Pete Carroll’s Seahawks coaching staff includes 19 assistants. There are so many coaches, five of the assistants are assisted by assistants.
Many of us who remember when an entire NFL coaching staff could fit comfortably into a 1963 Ford Fairlane station wagon might find 19 assistants excessive. I don’t. I believe there’s a desperate need for Carroll to round out his brain-trust at 20.
The title of the 20th assistant: “Time out coordinator.”
The Hawks’ 34-31 defeat to Atlanta on Monday night produced second guessing typical for a game that seemed to hinge more on the mistakes the losers made than any key plays the winners made. That doomed fake field-goal attempt at the end of the first half already has been hashed out – universal consensus: it was dumb – so I won’t dwell on the second-craziest call of Carroll’s Seahawks career.
He renounced three virtually certain points in order for the punter, who also serves as a holder, to throw a pass to a backup tight end, anticipating the backup tight end would score a 17-yard touchdown.
“If he pops it,” Carroll said of Luke Willson’s reception, “he walks in.”
Right. And if I hit the next Powerball jackpot, I’m buying a Point Ruston condo, suspecting I’ll have enough in the bank afterward for a haircut.
Carroll took a far-fetched gamble and lost, which is what usually happens with far-fetched gambles. Life goes on.
More irritating was how Carroll wasted two of his team’s three time-outs in the second half, clock-management mistakes that found the Seahawks beginning their final offensive possession, at the Seattle 25-yard line, in a mode of frantic.
The Hawks spent their first time out of the half three minutes into the third quarter. Substitutes were slow to join the huddle for a third-and-12 play at the Atlanta 22-yard line.
“We got behind the clock a little bit with the substitutes, and we just ran out of time,” Carroll explained. “I was calling it, too.”
If a time out assistant is there to advise Carroll, he tells the coach: “Suck up the 5-yard flag for delaying the game. We’ll get at least 5 yards back on a high-percentage pass, stay in routine field-goal range, and save the time out in case we need the time out late in fourth quarter.”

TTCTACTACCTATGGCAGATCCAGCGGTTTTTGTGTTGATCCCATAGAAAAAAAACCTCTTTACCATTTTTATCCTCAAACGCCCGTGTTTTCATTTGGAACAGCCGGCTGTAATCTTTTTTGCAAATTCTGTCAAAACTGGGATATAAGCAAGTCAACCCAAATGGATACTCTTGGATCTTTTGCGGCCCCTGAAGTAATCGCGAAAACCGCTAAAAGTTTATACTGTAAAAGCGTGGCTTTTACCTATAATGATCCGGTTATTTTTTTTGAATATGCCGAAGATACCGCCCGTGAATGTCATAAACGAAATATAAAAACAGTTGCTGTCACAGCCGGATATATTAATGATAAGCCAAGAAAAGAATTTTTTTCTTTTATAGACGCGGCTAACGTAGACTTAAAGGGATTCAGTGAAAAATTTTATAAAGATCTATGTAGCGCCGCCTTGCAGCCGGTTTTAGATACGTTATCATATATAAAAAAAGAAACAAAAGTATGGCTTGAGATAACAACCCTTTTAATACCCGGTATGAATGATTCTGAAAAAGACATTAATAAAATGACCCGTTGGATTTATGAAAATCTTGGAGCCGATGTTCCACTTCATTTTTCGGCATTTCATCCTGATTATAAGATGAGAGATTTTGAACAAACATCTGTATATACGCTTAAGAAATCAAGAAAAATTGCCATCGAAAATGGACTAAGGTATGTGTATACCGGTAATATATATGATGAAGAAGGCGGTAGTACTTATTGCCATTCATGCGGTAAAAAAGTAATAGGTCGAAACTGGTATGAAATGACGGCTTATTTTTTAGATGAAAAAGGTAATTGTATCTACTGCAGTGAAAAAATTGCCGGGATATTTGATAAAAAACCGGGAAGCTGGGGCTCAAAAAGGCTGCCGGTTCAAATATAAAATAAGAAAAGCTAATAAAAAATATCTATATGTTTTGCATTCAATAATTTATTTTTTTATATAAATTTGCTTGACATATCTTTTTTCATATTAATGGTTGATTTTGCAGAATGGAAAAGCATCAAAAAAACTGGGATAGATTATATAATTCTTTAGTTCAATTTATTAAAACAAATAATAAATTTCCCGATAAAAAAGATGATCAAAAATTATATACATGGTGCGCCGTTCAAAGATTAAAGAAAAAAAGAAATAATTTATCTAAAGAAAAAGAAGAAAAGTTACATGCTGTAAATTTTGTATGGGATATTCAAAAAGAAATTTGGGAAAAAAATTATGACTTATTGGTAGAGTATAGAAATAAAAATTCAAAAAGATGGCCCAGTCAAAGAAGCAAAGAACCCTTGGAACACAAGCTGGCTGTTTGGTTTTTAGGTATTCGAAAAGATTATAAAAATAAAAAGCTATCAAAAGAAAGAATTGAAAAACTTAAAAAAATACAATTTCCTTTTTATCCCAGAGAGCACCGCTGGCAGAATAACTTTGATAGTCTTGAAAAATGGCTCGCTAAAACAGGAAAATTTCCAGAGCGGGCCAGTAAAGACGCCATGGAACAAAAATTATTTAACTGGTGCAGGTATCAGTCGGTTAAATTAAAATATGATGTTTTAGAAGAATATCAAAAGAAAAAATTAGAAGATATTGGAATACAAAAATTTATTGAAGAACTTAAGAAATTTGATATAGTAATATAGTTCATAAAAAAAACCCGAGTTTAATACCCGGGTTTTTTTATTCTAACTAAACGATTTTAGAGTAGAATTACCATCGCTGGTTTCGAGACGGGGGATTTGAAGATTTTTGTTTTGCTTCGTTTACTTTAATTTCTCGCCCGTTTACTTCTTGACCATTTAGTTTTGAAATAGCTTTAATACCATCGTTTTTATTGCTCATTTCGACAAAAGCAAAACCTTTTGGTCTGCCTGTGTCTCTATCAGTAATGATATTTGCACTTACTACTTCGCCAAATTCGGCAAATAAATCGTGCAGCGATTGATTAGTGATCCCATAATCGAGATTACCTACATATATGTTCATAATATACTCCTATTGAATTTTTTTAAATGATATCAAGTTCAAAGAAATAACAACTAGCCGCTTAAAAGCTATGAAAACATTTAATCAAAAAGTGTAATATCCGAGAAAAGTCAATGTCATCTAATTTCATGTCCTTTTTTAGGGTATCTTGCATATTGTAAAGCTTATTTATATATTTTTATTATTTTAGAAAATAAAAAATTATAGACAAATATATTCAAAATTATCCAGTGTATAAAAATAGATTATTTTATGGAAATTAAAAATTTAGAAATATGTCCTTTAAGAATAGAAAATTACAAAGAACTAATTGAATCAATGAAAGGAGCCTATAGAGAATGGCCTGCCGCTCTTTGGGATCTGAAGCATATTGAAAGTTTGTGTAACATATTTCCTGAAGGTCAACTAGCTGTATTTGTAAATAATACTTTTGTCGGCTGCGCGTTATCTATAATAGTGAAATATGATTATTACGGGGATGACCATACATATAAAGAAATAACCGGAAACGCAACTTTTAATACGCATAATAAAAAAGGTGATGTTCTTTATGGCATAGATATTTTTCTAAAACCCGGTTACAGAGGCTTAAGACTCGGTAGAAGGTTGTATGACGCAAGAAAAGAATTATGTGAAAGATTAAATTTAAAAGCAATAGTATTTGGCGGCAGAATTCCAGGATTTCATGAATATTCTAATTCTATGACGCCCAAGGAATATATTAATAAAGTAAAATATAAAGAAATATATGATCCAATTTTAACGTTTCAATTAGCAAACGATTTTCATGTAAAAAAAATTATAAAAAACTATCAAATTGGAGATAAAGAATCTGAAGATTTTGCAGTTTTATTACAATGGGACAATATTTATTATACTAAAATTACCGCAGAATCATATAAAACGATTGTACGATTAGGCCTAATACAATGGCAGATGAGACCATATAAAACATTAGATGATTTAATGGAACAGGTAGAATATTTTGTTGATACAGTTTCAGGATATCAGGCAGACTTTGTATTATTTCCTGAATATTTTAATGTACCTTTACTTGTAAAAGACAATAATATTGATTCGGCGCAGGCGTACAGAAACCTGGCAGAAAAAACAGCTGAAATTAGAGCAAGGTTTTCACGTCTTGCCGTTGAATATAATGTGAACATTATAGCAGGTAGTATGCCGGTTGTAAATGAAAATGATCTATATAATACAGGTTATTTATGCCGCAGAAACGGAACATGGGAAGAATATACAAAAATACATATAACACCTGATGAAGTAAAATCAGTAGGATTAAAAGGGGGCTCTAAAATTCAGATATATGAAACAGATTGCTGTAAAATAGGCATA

A delay-of-game penalty in that situation posed minimal consequences, but Carroll called a time out in a knee-jerk reaction.
A second time out was squandered with 9:03 remaining in the fourth quarter, when Carroll challenged an incomplete-pass ruling on Russell Wilson’s third-down throw to Doug Baldwin from Seattle’s 19-yard line.
About 10 seconds of replay review was all that needed to reveal Baldwin never had control of the ball, but the receiver pleaded his case to the head coach, and the head coach obliged.
“Doug and I have been through this for years, and he’d been right a bunch of times,” Carroll told reporters. “The ball may have touched the ground, but he secured it. That’s what he said, and I believe him. I trust him.”
Putting trust in a veteran as reliable as Baldwin underscores the healthy camaraderie Carroll shares with this players. This is a good thing.
Blowing a time out by challenging an obvious ruling on an incomplete pass is not a good thing.
Again, here is where an extra assistant could have intervened by saying, “Don’t challenge the call, Pete. Chances of an overturned decision are nil. It’s not worth the time out.”
To be fair, Carroll used his team’s final time out judiciously, stopping the clock after forcing a Falcons punt with 1:55 remaining. Following the possession exchange, the Hawks had the ball at their 25-yard line, needing a field goal to force overtime.
Quarterback Russell Wilson is uncommonly adept at the two-minute drill – he’s overseen 23 fourth-quarter/overtime comebacks since 2012, most in the NFL – but the comeback drive on Monday lacked crisp execution. It took the Hawks a full minute to advance the ball past midfield, leaving them with 46 seconds to advance the ball into field-goal range.
Access to a couple of time outs on the drive would have invaluable, but the time out allotment was shot.
The allotment is not shot if there’s an assistant coach monitoring when and where to call time out. Should the task prove difficult, the assistant time out coach could always be supplemented with an assistant.
The more, the merrier.